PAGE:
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VI. The

VI. The prifoners on both sides, one and all, of what degree or condition foever, detained by reason of any hoftilities hitherto committed in America, shall be forthwith set at liberty, without ransom, or any other price of their freedom. .

VII. All offences, damages, losses, injuries, which the nations and people of Great Britain and Spain have at any time heretofore, upon what cause or pretext foever, suffered by each other in America, shall be expunged out of remembrance, and buried in oblivion, as if no such thing had ever past.

Moreover, it is agreed, that the most Serene King of Great Britain, his heirs and successors, shall have, hold, keep, and enjoy for ever, with plenary right of fovereignty, dominion, poffesion, and propriety, all those lands, regions, islands, colonies, and places whatfoever, being or situated in the West Indies, or in any part of America, which the said King of Great Britain and his subjects do at present hold and possess; so as that in regard thereof, or upon any colour or pretence whatsoever, nothing more may or ought to be urged, nor any question or controversy be ever moved concerning the same hereafter..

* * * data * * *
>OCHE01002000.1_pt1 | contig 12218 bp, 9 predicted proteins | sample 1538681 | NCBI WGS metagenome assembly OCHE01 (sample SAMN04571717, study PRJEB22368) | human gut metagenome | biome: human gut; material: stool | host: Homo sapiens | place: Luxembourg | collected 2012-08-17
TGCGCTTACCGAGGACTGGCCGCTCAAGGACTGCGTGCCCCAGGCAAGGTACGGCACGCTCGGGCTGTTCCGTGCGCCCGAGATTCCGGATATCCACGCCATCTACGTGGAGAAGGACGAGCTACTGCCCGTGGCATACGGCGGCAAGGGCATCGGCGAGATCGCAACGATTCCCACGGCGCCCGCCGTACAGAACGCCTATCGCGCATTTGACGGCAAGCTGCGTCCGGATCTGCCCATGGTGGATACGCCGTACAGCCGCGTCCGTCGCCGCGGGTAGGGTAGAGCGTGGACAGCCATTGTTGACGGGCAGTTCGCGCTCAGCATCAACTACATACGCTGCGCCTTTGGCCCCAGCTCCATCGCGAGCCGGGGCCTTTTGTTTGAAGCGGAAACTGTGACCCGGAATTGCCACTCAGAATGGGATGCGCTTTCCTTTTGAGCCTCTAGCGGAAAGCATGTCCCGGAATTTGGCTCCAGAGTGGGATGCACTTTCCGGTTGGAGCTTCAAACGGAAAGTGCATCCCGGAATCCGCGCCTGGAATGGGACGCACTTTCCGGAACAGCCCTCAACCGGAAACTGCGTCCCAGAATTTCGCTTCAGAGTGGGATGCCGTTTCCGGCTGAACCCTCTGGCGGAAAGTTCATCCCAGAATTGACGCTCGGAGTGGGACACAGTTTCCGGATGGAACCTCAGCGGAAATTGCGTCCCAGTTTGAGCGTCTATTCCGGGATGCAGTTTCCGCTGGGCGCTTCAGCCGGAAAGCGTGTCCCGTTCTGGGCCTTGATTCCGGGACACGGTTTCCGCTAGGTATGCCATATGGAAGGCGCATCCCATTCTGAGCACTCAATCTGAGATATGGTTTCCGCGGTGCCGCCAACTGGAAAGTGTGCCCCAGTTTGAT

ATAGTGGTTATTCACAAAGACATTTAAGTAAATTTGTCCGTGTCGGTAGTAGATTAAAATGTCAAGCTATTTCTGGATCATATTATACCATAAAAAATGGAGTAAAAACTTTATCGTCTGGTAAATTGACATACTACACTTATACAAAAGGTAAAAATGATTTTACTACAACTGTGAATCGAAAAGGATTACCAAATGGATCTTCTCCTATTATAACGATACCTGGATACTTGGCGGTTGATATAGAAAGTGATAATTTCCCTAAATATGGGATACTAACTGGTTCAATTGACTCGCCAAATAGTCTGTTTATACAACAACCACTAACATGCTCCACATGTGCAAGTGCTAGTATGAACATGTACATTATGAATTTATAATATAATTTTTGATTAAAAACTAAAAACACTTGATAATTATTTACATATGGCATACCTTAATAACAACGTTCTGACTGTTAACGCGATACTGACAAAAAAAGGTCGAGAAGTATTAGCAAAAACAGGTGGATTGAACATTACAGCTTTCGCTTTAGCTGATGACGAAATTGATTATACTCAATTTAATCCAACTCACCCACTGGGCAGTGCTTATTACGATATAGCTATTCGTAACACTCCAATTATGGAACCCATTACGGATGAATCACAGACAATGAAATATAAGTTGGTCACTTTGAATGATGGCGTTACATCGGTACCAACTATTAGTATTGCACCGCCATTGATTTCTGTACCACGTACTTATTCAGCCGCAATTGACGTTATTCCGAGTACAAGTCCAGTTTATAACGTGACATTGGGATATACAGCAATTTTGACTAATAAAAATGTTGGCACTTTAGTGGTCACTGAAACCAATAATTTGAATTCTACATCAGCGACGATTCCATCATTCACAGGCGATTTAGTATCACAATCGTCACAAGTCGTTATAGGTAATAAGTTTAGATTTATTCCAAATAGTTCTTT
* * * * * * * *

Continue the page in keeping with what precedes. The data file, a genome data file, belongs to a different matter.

VIII. The subjects and inhabitants, merchants, captains, masters of ships, mariners of the kingdoms, provinces, and dominions of each confederate respectively, shall abstain and forbear to sail and trade in the ports and havens which have fortifications, castles, magazines, or warehouses, and in all other places whatfoever possessed by the other party in the West Indies; to wit, The subjects of the King of Great Britain shall not fail unto, and trade in the havens and places which the Catholic King holdeth in the said Indies; nor in like manner shall the subjects of the King of Spain fail unto, or trade in those places which are pofleffed there by the King of Great Britain,